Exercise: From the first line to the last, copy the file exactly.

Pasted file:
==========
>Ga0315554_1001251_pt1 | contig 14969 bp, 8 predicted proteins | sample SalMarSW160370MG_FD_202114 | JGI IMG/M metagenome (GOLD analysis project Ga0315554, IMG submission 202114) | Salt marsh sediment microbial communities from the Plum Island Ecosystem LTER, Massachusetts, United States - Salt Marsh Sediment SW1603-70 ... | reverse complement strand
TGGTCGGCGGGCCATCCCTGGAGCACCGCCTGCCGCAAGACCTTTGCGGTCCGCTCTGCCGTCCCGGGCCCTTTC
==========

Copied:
>Ga0315554_1001251_pt1 | contig 14969 bp, 8 predicted proteins | sample SalMarSW160370MG_FD_202114 | JGI IMG/M metagenome (GOLD analysis project Ga0315554, IMG submission 202114) | Salt marsh sediment microbial communities from the Plum Island Ecosystem LTER, Massachusetts, United States - Salt Marsh Sediment SW1603-70 ... | reverse complement strand
TGGTCGGCGGGCCATCCCTGGAGCACCGCCTGCCGCAAGACCTTTGCGGTCCGCTCTGCCGTCCCGGGCCCTTTC